Background: Information is limited regarding the absolute and relative risk of cardiovascular disease in persons with high-normal blood pressure (systolic pressure of 130 to 139 mm Hg, diastolic pressure of 85 to 89 mm Hg, or both).
Methods: We investigated the association between blood-pressure category at base line and the incidence of cardiovascular disease on follow-up among 6859 participants in the Framingham Heart Study who were initially free of hypertension and cardiovascular disease.
Results: A stepwise increase in cardiovascular event rates was noted in persons with higher baseline blood-pressure categories. The 10-year cumulative incidence of cardiovascular disease in subjects 35 to 64 years of age who had high-normal blood pressure was 4 percent (95 percent confidence interval, 2 to 5 percent) for women and 8 percent (95 percent confidence interval, 6 to 10 percent) for men; in older subjects (those 65 to 90 years old), the incidence was 18 percent (95 percent confidence interval, 12 to 23 percent) for women and 25 percent (95 percent confidence interval, 17 to 34 percent) for men. As compared with optimal blood pressure, high-normal blood pressure was associated with a risk-factor-adjusted hazard ratio for cardiovascular disease of 2.5 (95 percent confidence interval, 1.6 to 4.1) in women and 1.6 (95 percent confidence interval, 1.1 to 2.2) in men.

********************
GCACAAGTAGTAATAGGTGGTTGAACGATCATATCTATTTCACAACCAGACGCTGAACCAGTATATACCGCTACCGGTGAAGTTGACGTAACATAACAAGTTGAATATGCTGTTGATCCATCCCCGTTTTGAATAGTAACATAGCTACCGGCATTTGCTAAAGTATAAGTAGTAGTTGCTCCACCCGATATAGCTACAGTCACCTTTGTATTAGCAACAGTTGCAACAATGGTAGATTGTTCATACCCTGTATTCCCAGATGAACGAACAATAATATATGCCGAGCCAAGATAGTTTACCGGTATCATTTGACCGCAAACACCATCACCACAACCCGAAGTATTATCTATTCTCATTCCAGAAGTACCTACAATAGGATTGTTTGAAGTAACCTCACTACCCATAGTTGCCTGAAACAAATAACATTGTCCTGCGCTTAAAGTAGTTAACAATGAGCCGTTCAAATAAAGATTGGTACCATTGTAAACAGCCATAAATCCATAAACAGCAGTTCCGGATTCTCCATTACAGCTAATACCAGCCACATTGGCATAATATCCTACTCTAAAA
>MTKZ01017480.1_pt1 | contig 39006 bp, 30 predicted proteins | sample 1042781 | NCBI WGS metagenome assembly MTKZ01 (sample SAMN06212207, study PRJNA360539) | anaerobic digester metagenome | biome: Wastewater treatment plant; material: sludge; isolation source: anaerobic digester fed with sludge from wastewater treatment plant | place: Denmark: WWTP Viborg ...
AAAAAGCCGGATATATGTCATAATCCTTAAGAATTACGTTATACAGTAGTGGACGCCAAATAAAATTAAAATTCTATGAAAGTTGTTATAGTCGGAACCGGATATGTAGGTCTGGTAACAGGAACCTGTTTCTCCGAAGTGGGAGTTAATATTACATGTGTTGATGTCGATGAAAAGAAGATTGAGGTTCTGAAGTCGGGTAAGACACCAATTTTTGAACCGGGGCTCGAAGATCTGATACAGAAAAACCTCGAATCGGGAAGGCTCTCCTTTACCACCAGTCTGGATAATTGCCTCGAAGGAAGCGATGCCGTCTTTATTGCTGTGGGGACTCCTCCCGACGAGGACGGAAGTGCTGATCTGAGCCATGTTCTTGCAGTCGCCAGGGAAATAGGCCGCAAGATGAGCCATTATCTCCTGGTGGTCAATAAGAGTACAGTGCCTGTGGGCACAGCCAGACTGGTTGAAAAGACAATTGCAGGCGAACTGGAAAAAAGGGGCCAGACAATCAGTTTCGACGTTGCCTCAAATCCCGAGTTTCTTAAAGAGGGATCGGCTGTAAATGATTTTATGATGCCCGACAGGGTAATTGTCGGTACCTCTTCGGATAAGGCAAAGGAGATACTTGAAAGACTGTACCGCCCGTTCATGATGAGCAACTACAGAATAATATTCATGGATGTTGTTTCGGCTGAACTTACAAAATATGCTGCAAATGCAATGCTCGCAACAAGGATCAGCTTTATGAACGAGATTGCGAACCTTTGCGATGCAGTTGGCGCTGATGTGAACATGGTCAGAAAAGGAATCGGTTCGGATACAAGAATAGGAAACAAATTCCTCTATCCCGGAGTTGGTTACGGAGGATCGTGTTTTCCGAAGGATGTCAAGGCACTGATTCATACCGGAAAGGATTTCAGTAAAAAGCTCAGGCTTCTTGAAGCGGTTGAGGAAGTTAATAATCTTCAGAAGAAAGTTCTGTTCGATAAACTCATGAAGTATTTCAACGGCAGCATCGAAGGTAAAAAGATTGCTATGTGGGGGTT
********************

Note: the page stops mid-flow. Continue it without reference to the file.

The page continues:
Conclusions: High-normal blood pressure is associated with an increased risk of cardiovascular disease. Our findings emphasize the need to determine whether lowering high-normal blood pressure can reduce the risk of cardiovascular disease.